Obstructive sleep apnea (OSA) is a potentially serious sleep disorder in which breathing repeatedly stops and starts during sleep. Several types of sleep apnea exist, but most common is obstructive sleep apnea, which occurs when your throat muscles intermittently relax and block your airway during sleep. Evaluation and treatment of sleep disorders, such as obstructive and central sleep apnea are performed, as well as disorders such as Pickwickian Syndrome, Insomnia, Restless Leg Syndrome, Narcolespy, Circadian Rhythm Disorders (shift work & jet lag), Parasomnias, Bruxism, and the sleep manifestation of psychiatric disorders are also evaluated. Differences between these diagnoses can be subtle but treatment will vary based on the diagnosis. In addition to a comprehensive sleep history and physical examination, diagnostic testing is tailored to the needs of the patient and their specific sleep condition or problem.
Signs and Symptoms of Undiagnosed OSA can be:
- Excessive Daytime Sleepiness (EDS)
- Gasping or choking while sleeping
- Witnessed apneas while sleeping
- History of hypertension
- History of refractory depression
- Frequent urination during nighttime
- Atrial Fibrillation (A-Fib)
Diagnosing Obstructive Sleep Apnea (OSA)
In order to diagnose OSA or other sleep disorders, a patient must undergo a polysomnography (sleep study). This is typically done in a sleep lab, requiring the patient to spend the night in a sleep clinic, However, today this test can be performed at home and is called home sleep study and or home sleep test (HST).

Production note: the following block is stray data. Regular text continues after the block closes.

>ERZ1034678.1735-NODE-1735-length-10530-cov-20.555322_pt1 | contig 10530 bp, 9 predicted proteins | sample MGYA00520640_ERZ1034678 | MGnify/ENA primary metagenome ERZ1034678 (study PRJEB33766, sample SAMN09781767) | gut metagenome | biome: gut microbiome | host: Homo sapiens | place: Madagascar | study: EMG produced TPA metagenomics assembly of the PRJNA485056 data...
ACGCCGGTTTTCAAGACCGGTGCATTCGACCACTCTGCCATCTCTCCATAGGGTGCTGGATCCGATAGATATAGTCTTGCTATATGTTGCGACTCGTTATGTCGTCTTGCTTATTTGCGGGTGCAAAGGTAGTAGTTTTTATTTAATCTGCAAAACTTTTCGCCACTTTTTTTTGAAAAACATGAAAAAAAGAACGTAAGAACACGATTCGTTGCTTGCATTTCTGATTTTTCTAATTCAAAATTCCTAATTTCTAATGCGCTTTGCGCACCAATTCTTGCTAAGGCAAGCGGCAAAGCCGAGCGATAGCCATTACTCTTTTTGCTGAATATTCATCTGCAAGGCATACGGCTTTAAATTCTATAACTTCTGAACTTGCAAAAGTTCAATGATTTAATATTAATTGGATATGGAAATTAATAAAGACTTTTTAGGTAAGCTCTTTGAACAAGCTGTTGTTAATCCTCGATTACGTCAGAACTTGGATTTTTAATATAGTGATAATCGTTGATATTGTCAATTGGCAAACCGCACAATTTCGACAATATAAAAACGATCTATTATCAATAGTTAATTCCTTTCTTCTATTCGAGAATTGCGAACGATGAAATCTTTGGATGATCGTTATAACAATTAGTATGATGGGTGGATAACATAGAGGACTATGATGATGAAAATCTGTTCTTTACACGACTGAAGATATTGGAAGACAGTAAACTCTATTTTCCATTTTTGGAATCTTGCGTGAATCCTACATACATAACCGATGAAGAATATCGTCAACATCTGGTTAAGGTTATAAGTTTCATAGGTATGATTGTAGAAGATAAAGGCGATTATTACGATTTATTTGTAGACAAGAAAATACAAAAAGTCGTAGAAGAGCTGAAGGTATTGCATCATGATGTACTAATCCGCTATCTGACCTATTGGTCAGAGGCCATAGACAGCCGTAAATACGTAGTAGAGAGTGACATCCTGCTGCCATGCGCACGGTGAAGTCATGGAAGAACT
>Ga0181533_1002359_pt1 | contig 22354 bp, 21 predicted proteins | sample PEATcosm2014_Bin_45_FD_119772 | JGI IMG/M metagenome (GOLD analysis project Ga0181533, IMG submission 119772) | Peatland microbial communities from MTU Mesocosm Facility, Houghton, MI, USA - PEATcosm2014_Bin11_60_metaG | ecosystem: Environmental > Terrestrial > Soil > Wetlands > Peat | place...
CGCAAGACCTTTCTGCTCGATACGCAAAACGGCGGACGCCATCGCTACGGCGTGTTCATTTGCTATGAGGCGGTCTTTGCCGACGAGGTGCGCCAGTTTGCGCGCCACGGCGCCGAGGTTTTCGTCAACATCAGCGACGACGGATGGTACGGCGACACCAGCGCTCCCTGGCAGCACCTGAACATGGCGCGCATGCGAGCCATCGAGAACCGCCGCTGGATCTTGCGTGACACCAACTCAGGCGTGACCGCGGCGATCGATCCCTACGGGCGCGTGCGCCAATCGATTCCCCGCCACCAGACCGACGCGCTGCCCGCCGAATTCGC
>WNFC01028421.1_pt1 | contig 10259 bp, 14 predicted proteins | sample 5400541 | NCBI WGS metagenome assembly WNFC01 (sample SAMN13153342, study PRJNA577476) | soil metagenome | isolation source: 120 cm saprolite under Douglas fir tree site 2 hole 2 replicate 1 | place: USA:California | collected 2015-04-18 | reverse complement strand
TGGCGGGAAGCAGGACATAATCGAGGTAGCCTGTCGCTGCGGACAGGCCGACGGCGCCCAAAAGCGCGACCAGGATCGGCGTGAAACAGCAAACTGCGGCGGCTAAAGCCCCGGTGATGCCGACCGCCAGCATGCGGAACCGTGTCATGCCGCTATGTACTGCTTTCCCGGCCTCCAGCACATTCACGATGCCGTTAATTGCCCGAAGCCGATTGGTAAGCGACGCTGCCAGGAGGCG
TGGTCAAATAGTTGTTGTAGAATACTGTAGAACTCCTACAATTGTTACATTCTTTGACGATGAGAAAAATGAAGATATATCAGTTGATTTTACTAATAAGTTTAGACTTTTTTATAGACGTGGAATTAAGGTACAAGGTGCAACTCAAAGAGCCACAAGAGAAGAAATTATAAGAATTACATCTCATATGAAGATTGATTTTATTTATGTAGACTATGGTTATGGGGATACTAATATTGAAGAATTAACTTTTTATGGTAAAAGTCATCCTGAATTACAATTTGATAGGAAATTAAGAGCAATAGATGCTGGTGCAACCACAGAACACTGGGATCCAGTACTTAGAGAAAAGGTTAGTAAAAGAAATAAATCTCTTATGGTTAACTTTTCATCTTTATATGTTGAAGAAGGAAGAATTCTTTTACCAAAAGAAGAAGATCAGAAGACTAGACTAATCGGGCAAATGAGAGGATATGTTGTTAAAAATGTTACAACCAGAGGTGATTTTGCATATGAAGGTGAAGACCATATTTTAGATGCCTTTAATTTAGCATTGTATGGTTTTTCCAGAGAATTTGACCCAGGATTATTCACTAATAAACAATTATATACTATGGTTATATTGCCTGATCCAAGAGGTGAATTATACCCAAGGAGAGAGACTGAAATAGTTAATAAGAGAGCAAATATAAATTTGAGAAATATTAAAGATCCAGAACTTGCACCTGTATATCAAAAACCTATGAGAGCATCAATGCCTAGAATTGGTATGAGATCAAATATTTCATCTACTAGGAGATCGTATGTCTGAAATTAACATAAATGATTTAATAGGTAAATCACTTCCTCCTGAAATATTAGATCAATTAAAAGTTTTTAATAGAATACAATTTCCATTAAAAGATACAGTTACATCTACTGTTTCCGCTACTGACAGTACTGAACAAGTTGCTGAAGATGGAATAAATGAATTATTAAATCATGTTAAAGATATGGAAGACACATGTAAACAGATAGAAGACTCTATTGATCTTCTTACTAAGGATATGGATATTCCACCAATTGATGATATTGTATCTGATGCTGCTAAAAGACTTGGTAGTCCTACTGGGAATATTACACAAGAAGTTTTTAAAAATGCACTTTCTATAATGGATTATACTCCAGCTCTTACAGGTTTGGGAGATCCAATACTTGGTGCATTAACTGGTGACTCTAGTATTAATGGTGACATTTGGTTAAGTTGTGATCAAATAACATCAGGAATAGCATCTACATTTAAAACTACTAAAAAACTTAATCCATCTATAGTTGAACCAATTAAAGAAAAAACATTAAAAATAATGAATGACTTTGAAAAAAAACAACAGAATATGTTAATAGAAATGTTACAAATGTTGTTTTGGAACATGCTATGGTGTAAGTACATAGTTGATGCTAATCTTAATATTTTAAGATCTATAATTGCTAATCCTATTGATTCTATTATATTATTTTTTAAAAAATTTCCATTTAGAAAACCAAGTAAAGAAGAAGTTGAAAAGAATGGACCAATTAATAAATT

In-Lab Sleep Testing (PSG)
A sleep test that is performed in a sleep lab (a polysomnogram or PSG) will measure the above, but will additionally measure brain waves, sleep time, EKG and leg movements. In addition, there will be a licensed sleep technologist who will observe your sleep and make necessary adjustments in the monitoring set-up.
With some sleep disorders an in-lab sleep test is preferred or essential.
Home Sleep Testing (HST)
A home sleep test is performed in your home versus at a sleep lab. Our portable monitoring devices measure oxygen level, heart rate, air flow and breathing effort. Some insurance companies require that, if possible, any sleep testing is to be done with a home sleep test rather than a lab. A home sleep study is designed to be convenient for the patient. It is a self-administered test that allows a patient to have a diagnostic study for sleep apnea in the comfort of his or her own home.
Based on your home study results a follow up in-lab test may be required.